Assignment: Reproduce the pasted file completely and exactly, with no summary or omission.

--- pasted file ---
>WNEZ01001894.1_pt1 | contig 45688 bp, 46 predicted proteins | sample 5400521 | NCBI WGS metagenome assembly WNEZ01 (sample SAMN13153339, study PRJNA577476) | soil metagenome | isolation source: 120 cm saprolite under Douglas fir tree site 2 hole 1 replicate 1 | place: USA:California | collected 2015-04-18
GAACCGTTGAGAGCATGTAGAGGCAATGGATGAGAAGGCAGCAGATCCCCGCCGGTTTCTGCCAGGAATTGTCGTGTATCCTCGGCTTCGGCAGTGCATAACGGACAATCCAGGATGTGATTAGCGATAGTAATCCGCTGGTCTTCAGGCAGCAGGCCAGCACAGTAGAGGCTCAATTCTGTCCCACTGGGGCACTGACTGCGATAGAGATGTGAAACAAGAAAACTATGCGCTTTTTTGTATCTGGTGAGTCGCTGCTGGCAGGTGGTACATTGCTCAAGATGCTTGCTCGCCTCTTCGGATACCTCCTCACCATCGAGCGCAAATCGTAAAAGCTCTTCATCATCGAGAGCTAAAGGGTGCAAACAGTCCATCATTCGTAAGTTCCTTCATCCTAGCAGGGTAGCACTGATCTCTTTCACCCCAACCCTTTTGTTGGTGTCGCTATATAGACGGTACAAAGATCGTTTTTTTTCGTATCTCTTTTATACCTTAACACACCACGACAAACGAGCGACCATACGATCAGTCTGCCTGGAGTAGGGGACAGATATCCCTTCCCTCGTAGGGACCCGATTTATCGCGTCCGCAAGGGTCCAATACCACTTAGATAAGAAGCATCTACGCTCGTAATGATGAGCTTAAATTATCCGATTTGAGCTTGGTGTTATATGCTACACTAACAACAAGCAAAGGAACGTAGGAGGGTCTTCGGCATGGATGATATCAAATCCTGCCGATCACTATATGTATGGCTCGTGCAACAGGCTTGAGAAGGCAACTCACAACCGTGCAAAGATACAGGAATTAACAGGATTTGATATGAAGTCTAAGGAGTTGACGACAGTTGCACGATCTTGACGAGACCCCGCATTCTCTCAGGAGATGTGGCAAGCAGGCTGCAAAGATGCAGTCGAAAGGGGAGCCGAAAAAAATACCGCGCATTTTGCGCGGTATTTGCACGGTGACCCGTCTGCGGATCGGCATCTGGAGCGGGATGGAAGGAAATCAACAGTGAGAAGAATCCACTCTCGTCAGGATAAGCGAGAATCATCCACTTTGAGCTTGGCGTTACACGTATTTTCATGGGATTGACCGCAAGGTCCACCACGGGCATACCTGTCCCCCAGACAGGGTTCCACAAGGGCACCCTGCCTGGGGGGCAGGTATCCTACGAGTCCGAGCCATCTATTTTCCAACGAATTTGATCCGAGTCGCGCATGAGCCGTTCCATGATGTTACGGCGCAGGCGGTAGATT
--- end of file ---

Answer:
>WNEZ01001894.1_pt1 | contig 45688 bp, 46 predicted proteins | sample 5400521 | NCBI WGS metagenome assembly WNEZ01 (sample SAMN13153339, study PRJNA577476) | soil metagenome | isolation source: 120 cm saprolite under Douglas fir tree site 2 hole 1 replicate 1 | place: USA:California | collected 2015-04-18
GAACCGTTGAGAGCATGTAGAGGCAATGGATGAGAAGGCAGCAGATCCCCGCCGGTTTCTGCCAGGAATTGTCGTGTATCCTCGGCTTCGGCAGTGCATAACGGACAATCCAGGATGTGATTAGCGATAGTAATCCGCTGGTCTTCAGGCAGCAGGCCAGCACAGTAGAGGCTCAATTCTGTCCCACTGGGGCACTGACTGCGATAGAGATGTGAAACAAGAAAACTATGCGCTTTTTTGTATCTGGTGAGTCGCTGCTGGCAGGTGGTACATTGCTCAAGATGCTTGCTCGCCTCTTCGGATACCTCCTCACCATCGAGCGCAAATCGTAAAAGCTCTTCATCATCGAGAGCTAAAGGGTGCAAACAGTCCATCATTCGTAAGTTCCTTCATCCTAGCAGGGTAGCACTGATCTCTTTCACCCCAACCCTTTTGTTGGTGTCGCTATATAGACGGTACAAAGATCGTTTTTTTTCGTATCTCTTTTATACCTTAACACACCACGACAAACGAGCGACCATACGATCAGTCTGCCTGGAGTAGGGGACAGATATCCCTTCCCTCGTAGGGACCCGATTTATCGCGTCCGCAAGGGTCCAATACCACTTAGATAAGAAGCATCTACGCTCGTAATGATGAGCTTAAATTATCCGATTTGAGCTTGGTGTTATATGCTACACTAACAACAAGCAAAGGAACGTAGGAGGGTCTTCGGCATGGATGATATCAAATCCTGCCGATCACTATATGTATGGCTCGTGCAACAGGCTTGAGAAGGCAACTCACAACCGTGCAAAGATACAGGAATTAACAGGATTTGATATGAAGTCTAAGGAGTTGACGACAGTTGCACGATCTTGACGAGACCCCGCATTCTCTCAGGAGATGTGGCAAGCAGGCTGCAAAGATGCAGTCGAAAGGGGAGCCGAAAAAAATACCGCGCATTTTGCGCGGTATTTGCACGGTGACCCGTCTGCGGATCGGCATCTGGAGCGGGATGGAAGGAAATCAACAGTGAGAAGAATCCACTCTCGTCAGGATAAGCGAGAATCATCCACTTTGAGCTTGGCGTTACACGTATTTTCATGGGATTGACCGCAAGGTCCACCACGGGCATACCTGTCCCCCAGACAGGGTTCCACAAGGGCACCCTGCCTGGGGGGCAGGTATCCTACGAGTCCGAGCCATCTATTTTCCAACGAATTTGATCCGAGTCGCGCATGAGCCGTTCCATGATGTTACGGCGCAGGCGGTAGATT